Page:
According to the article titled “Malpractice: Savings Reconsidered” published on October 13th, 2009 by the Fact Check Organization’s web page, the Congressional Budget Office (CBO) has revised its opinion regarding the possible limits on medical malpractice liability due to new evidence. The CBO concluded that a limit on the medical malpractice liability would reduce the health care costs nationally by an 0.5%, approximately 11 billion annually, based on the conclusions of two studies that were published during September 2009.
According to the study by economists from the University of Southern California and RAND Corp., published by the National Bureau of Economic Research, the increase on the compensations by medical malpractice has added almost 5% to the total of medical expenses in the last decade. The second study, prepared by the Texas University Law School, Northwestern University’s Kellogg School of Management and Northwestern University’s School of Law, concluded that limiting the liability for medical malpractice, and would reduce health plans premiums by a 1% to 2%.
The CBO also argues that taxes would decrease. Still, this article concludes that it is still unknown if lives would be saved by limiting the liabilities of medical malpractice. The University of Southern California and RAND Corp.’s study concluded that implementing limits in medical malpractice liability would not be worth the cost in lives. But, another article published in the Journal of Health Economics believes that tort reforms do not have a significant effect over the patients.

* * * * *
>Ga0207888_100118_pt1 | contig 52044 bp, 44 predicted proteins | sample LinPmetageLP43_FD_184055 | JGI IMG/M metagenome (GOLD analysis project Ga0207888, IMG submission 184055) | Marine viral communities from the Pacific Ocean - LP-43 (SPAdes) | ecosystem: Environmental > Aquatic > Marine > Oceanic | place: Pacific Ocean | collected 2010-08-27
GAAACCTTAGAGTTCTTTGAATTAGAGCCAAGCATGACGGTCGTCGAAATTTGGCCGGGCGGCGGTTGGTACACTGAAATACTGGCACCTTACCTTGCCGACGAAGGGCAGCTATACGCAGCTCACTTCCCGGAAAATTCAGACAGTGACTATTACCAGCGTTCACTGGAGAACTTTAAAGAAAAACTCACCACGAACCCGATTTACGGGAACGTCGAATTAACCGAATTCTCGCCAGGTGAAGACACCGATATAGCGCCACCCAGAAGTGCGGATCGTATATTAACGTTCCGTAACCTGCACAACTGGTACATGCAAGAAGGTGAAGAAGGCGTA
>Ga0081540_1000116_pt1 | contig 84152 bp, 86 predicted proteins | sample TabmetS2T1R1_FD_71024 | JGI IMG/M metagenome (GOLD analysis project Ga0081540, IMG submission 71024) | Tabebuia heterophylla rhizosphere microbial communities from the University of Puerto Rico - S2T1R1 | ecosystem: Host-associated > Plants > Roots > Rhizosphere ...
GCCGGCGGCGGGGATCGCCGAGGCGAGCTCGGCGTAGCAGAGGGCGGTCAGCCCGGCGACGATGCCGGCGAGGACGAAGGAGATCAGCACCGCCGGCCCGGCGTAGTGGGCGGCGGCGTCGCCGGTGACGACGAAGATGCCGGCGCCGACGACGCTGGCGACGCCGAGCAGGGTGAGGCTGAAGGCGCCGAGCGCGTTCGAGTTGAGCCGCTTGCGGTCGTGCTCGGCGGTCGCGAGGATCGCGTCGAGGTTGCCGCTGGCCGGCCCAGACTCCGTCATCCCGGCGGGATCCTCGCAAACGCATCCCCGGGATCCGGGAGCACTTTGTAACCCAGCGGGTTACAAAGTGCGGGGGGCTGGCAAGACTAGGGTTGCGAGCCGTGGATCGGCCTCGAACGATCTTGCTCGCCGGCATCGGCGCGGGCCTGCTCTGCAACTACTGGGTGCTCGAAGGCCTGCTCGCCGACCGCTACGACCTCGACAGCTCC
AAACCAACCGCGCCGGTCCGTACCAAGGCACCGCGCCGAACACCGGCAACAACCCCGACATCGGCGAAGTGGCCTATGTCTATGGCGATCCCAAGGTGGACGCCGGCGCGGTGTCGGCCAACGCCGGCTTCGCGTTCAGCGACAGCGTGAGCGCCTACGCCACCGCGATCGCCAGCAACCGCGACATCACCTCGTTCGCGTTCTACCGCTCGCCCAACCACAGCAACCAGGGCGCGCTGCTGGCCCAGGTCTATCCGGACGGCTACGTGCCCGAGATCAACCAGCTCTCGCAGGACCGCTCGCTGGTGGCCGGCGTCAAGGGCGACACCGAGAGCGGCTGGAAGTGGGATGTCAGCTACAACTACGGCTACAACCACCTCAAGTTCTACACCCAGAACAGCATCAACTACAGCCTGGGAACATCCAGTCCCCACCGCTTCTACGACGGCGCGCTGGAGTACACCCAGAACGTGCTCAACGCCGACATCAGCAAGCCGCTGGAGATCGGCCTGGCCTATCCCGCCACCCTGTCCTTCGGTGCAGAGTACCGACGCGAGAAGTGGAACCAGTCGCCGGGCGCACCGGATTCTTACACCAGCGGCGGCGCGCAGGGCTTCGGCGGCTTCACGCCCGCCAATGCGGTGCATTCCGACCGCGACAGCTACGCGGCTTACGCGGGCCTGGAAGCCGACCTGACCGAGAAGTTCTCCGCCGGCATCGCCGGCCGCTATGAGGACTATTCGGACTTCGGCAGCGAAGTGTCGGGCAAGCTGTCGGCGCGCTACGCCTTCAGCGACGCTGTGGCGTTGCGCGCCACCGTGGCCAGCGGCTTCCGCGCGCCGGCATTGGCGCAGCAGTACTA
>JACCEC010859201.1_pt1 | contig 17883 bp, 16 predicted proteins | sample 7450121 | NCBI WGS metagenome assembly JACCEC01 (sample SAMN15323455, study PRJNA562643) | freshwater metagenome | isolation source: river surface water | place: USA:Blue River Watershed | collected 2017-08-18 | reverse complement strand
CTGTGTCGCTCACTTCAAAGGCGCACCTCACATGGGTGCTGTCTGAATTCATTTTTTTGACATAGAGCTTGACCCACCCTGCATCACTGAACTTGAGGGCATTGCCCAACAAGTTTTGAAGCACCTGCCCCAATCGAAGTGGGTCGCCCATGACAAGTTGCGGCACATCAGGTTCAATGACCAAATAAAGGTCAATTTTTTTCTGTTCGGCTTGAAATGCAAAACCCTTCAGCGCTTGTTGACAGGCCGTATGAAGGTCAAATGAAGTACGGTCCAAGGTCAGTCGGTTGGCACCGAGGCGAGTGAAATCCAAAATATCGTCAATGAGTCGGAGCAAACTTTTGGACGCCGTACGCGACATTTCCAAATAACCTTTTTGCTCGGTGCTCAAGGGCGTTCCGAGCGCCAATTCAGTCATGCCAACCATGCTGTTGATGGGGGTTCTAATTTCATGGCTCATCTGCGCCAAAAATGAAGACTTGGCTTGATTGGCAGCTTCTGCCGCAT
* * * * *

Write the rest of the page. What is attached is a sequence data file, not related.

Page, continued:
The article ends by stating that, even when there is evidence that limiting medical malpractice liability decreases costs, the important questions are still left unanswered.
Analyzing this conclusion, we ask ourselves: Is reducing this liability worth it? What would happen to medical malpractice victims? Is reducing costs more important than repairing the damages done to a patient? These are some of the questions the CBO has not answered.
Even when this article was published 5 years ago, it is important that we know the CBO’s thinking process, for it is this office that decides the federal government’s budget, and any decision regarding medical malpractice by this office will affect medical malpractice victims.
You can access the article through this link: http://www.factcheck.org/2009/10/malpractice-savings-reconsidered/